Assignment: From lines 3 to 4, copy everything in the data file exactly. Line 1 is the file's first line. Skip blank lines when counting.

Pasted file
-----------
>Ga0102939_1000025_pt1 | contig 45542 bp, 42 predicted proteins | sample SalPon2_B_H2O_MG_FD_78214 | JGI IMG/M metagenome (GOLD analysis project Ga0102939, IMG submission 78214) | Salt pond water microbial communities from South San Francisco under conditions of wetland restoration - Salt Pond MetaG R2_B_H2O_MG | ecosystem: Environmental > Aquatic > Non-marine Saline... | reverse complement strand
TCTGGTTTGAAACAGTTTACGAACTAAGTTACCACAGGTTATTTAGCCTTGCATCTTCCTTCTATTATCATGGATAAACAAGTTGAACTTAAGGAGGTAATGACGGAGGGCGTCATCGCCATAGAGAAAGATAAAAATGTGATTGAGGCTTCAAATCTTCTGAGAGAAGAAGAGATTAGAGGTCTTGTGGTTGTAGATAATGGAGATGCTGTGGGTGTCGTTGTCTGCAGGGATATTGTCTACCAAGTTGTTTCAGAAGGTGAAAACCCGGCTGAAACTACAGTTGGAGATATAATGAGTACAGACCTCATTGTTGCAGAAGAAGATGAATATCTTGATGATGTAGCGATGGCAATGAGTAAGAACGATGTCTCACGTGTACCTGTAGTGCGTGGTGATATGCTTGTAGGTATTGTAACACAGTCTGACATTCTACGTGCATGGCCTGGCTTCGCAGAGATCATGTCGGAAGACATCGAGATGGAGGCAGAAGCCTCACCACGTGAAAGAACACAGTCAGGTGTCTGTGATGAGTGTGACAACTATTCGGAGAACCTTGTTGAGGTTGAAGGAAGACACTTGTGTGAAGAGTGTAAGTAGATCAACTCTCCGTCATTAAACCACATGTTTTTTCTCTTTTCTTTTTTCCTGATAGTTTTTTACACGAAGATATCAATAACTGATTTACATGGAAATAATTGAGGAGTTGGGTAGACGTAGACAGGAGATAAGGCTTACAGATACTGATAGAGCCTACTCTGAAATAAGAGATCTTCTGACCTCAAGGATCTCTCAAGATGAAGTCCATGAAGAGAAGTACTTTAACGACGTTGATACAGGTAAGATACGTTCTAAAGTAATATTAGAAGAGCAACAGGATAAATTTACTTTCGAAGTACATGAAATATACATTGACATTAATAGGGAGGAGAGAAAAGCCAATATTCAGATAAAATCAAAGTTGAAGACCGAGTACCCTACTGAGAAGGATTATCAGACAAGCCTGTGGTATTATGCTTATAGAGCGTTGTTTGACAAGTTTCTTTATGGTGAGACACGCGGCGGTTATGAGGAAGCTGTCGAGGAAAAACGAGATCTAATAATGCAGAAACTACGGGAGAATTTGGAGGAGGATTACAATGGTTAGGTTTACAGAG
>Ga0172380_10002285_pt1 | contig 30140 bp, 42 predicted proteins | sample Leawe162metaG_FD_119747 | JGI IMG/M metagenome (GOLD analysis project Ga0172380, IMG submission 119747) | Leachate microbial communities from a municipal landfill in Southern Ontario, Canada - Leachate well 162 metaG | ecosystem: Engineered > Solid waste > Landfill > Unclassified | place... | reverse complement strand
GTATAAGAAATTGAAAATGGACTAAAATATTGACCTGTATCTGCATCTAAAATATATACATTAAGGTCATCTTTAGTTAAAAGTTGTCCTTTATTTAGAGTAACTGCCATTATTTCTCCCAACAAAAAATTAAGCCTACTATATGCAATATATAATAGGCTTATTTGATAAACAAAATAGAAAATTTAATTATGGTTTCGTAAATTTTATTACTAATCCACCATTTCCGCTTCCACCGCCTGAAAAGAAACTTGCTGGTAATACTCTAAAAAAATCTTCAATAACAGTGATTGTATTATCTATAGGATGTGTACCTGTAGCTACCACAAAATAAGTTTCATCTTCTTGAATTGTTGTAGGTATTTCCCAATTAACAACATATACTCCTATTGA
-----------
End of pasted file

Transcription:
>Ga0172380_10002285_pt1 | contig 30140 bp, 42 predicted proteins | sample Leawe162metaG_FD_119747 | JGI IMG/M metagenome (GOLD analysis project Ga0172380, IMG submission 119747) | Leachate microbial communities from a municipal landfill in Southern Ontario, Canada - Leachate well 162 metaG | ecosystem: Engineered > Solid waste > Landfill > Unclassified | place... | reverse complement strand
GTATAAGAAATTGAAAATGGACTAAAATATTGACCTGTATCTGCATCTAAAATATATACATTAAGGTCATCTTTAGTTAAAAGTTGTCCTTTATTTAGAGTAACTGCCATTATTTCTCCCAACAAAAAATTAAGCCTACTATATGCAATATATAATAGGCTTATTTGATAAACAAAATAGAAAATTTAATTATGGTTTCGTAAATTTTATTACTAATCCACCATTTCCGCTTCCACCGCCTGAAAAGAAACTTGCTGGTAATACTCTAAAAAAATCTTCAATAACAGTGATTGTATTATCTATAGGATGTGTACCTGTAGCTACCACAAAATAAGTTTCATCTTCTTGAATTGTTGTAGGTATTTCCCAATTAACAACATATACTCCTATTGA